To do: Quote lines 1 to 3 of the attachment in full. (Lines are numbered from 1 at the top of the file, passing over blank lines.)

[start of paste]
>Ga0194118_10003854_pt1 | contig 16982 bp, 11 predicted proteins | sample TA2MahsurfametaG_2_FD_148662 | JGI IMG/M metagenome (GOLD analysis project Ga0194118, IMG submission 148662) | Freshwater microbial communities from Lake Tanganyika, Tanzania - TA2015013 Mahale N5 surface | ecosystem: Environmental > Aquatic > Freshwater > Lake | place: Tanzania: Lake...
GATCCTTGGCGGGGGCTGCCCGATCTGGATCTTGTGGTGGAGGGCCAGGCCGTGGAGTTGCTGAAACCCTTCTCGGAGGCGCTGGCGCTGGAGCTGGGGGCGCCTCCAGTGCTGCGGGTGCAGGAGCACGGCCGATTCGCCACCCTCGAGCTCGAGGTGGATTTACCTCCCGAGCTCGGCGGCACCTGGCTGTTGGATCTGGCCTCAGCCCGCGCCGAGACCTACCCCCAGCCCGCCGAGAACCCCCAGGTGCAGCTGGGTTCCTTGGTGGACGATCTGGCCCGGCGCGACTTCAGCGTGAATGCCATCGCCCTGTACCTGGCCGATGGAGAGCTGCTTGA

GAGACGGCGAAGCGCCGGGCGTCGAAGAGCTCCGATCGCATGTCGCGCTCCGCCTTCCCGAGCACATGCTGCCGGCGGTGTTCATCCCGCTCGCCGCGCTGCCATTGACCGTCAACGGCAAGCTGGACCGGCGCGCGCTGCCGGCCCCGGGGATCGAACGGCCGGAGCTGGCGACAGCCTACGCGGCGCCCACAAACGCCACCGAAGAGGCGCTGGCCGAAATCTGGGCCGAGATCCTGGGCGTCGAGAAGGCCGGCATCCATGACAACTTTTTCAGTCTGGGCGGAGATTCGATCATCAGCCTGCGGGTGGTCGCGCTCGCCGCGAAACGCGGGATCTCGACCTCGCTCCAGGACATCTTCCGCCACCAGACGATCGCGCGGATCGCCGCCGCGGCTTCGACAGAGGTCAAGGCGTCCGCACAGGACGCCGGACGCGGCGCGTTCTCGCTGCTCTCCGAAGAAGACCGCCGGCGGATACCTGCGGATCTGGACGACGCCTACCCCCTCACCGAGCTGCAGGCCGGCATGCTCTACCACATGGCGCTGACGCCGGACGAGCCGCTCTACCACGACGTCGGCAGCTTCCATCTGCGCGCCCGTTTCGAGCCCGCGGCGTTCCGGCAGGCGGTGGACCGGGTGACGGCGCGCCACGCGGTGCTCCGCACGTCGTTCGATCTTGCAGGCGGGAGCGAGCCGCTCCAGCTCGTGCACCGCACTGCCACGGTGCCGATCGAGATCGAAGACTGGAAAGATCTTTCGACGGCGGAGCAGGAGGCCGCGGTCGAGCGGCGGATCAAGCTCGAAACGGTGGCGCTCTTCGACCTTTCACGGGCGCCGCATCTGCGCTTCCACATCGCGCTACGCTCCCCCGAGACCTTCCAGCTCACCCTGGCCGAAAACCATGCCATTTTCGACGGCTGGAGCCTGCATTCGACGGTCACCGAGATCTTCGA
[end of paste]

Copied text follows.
>Ga0194118_10003854_pt1 | contig 16982 bp, 11 predicted proteins | sample TA2MahsurfametaG_2_FD_148662 | JGI IMG/M metagenome (GOLD analysis project Ga0194118, IMG submission 148662) | Freshwater microbial communities from Lake Tanganyika, Tanzania - TA2015013 Mahale N5 surface | ecosystem: Environmental > Aquatic > Freshwater > Lake | place: Tanzania: Lake...
GATCCTTGGCGGGGGCTGCCCGATCTGGATCTTGTGGTGGAGGGCCAGGCCGTGGAGTTGCTGAAACCCTTCTCGGAGGCGCTGGCGCTGGAGCTGGGGGCGCCTCCAGTGCTGCGGGTGCAGGAGCACGGCCGATTCGCCACCCTCGAGCTCGAGGTGGATTTACCTCCCGAGCTCGGCGGCACCTGGCTGTTGGATCTGGCCTCAGCCCGCGCCGAGACCTACCCCCAGCCCGCCGAGAACCCCCAGGTGCAGCTGGGTTCCTTGGTGGACGATCTGGCCCGGCGCGACTTCAGCGTGAATGCCATCGCCCTGTACCTGGCCGATGGAGAGCTGCTTGA

GAGACGGCGAAGCGCCGGGCGTCGAAGAGCTCCGATCGCATGTCGCGCTCCGCCTTCCCGAGCACATGCTGCCGGCGGTGTTCATCCCGCTCGCCGCGCTGCCATTGACCGTCAACGGCAAGCTGGACCGGCGCGCGCTGCCGGCCCCGGGGATCGAACGGCCGGAGCTGGCGACAGCCTACGCGGCGCCCACAAACGCCACCGAAGAGGCGCTGGCCGAAATCTGGGCCGAGATCCTGGGCGTCGAGAAGGCCGGCATCCATGACAACTTTTTCAGTCTGGGCGGAGATTCGATCATCAGCCTGCGGGTGGTCGCGCTCGCCGCGAAACGCGGGATCTCGACCTCGCTCCAGGACATCTTCCGCCACCAGACGATCGCGCGGATCGCCGCCGCGGCTTCGACAGAGGTCAAGGCGTCCGCACAGGACGCCGGACGCGGCGCGTTCTCGCTGCTCTCCGAAGAAGACCGCCGGCGGATACCTGCGGATCTGGACGACGCCTACCCCCTCACCGAGCTGCAGGCCGGCATGCTCTACCACATGGCGCTGACGCCGGACGAGCCGCTCTACCACGACGTCGGCAGCTTCCATCTGCGCGCCCGTTTCGAGCCCGCGGCGTTCCGGCAGGCGGTGGACCGGGTGACGGCGCGCCACGCGGTGCTCCGCACGTCGTTCGATCTTGCAGGCGGGAGCGAGCCGCTCCAGCTCGTGCACCGCACTGCCACGGTGCCGATCGAGATCGAAGACTGGAAAGATCTTTCGACGGCGGAGCAGGAGGCCGCGGTCGAGCGGCGGATCAAGCTCGAAACGGTGGCGCTCTTCGACCTTTCACGGGCGCCGCATCTGCGCTTCCACATCGCGCTACGCTCCCCCGAGACCTTCCAGCTCACCCTGGCCGAAAACCATGCCATTTTCGACGGCTGGAGCCTGCATTCGACGGTCACCGAGATCTTCGA